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Watt-feature

Wisconsin Badgers linebacker T.J. Watt (42) pressures Georgia State Panthers quarterback Conner Manning (7) resulting in an intentional grounding penalty during the first quarter of a game at Camp Randall Stadium in Madison, Wis., Saturday, Sept. 17, 2016. M.P. KING, STATE JOURNAL

University of Wisconsin redshirt junior T.J. Watt, a tight end at the time, chuckled when coach Paul Chryst asked if he had ever thought about playing defense. The two were sitting in the back of the room during a July team meeting in 2015 when Chryst brought up the subject, and the coach wanted to plant the idea in Watt’s head that he could play outside linebacker.

Watt spoke with family members that night, including brother J.J. Watt, a three-time NFL Defensive Player of the Year as a defensive end for the Houston Texans. He spent he rest of the night perusing YouTube for highlights of his older brother along with outside linebackers like Hall of Famer Lawrence Taylor and Von Miller of the Denver Broncos.

It didn’t take much to get him excited about a switch.

“I just fell in love with the mentality,” Watt said. "Getting after the ball, making plays. I came back the next day and told Coach Chryst, ‘Let’s do it.’ It’s been a heck of a year since then."

Just 14 months later, Watt has developed into one of the Badgers’ best defensive players.

He leads the Big Ten and ties for seventh nationally with 4.5 sacks through the season’s first four weeks and impressed just as much against the run, if not more so.

Watt’s performance in UW’s 30-6 win at Michigan State on Saturday — six tackles, 2.5 sacks and 3.5 tackles for loss — earned him Big Ten Player of the Week honors and led to the Badgers’ first Walter Camp National Defensive Player of the Week Award since 2004.

“It’s not that he’s picked it up faster or slower than I thought,” Chryst said. "T.J.’s a really good football player. He’s an unbelievable worker, and he’s smart. I think he loves the game. How do you put a timetable on that development? It’s been fun to see him grow and develop and last year have success and then build off of that."

Watt was played sparingly at the beginning of last season while still new to the position and was used mostly as a defensive lineman in nickel packages.

Later in the season, he began playing a larger role at outside linebacker and was named the starter opposite Vince Biegel before spring practice even began in March.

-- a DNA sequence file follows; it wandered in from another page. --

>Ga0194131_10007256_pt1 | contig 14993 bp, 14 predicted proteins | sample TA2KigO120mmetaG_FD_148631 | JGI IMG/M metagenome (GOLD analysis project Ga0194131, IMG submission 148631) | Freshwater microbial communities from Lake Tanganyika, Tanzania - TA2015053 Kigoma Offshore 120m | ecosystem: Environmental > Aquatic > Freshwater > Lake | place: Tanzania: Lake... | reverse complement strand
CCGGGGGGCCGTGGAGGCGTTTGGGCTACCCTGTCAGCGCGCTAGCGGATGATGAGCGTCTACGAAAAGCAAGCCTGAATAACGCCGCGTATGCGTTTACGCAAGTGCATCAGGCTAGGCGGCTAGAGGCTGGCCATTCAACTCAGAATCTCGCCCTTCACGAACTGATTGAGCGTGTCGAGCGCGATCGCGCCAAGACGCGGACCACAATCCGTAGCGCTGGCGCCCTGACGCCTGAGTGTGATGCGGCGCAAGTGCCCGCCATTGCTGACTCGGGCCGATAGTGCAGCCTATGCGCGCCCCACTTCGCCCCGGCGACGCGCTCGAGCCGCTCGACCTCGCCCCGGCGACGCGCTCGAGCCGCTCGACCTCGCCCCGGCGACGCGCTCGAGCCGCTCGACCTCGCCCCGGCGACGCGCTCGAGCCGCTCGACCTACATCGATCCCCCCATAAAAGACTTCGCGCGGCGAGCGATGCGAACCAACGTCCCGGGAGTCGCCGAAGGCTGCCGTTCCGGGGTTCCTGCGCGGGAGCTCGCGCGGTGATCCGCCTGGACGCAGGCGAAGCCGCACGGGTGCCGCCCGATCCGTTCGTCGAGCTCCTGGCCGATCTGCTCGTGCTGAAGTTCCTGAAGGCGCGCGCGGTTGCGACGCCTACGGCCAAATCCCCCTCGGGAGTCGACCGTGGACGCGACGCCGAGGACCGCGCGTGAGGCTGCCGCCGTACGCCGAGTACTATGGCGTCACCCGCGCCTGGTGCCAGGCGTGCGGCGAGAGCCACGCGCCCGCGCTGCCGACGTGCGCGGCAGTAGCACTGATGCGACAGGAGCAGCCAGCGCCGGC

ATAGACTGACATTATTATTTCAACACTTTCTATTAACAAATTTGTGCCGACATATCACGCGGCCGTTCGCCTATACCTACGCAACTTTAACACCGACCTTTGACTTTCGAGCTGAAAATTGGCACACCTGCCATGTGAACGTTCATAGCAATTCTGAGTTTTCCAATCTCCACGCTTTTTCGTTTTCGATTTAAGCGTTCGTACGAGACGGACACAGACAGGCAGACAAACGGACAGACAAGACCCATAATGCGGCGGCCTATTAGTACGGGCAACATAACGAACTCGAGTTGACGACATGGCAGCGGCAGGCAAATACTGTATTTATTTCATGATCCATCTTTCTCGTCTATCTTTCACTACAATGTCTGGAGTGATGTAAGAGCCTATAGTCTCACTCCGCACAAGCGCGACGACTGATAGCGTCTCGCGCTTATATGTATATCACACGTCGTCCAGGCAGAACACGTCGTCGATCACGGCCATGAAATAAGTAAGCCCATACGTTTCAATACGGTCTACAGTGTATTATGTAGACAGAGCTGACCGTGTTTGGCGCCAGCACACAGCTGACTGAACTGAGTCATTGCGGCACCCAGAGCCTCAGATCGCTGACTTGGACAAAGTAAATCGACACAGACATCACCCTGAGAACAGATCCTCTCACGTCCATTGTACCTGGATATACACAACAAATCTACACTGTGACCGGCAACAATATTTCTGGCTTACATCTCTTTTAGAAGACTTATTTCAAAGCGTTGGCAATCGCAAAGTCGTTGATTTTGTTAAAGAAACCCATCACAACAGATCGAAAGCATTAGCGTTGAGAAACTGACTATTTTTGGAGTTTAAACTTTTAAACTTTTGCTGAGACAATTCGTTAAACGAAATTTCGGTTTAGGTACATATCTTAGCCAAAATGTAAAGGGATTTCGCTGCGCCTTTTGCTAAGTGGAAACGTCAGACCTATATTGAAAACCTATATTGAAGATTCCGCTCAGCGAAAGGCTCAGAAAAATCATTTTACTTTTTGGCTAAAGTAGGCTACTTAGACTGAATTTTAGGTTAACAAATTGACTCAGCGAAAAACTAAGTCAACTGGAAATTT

Watt said rushing the passer was initially more difficult for him during games than in practice, and he’ll occasionally send pass rushing videos to J.J. Watt for feedback on hand placement, footwork and other technique issues.

Biegel also feels he and former UW outside linebacker Joe Schobert, who was selected in the fourth round of the 2016 NFL Draft, helped T.J. Watt develop into an impact player quickly.

“It’s nice to have another complimentary piece on the other side,” Biegel said. “As a pass rusher, you get in slide protection, you get double teams a lot, but when you’re able to have a balancing act with another great pass rusher on the other side, it takes some pressure off myself.

"Our defense, myself, we’re going to continue to need T.J. to do great things for our defense to go in the right direction."

Watt has made the loss of Schobert appear negligible through four games, and UW’s front seven played some of its best football last week at Michigan State.

The Badgers rank 10th nationally against the run after holding the Spartans to 75 yards on 27 carries. Their pass rush has resulted in 11 sacks this year and caused multiple turnovers. Watt’s a major reason, and he said even now he continues to learn his new position.

“We broke down the film yesterday of the game on Saturday, and there were a lot of plays left on the table,” Watt said. “I think it’s ongoing. I’ll always be learning and my confidence will always be growing."

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Jason Galloway is the Wisconsin Badgers football beat writer for the Wisconsin State Journal.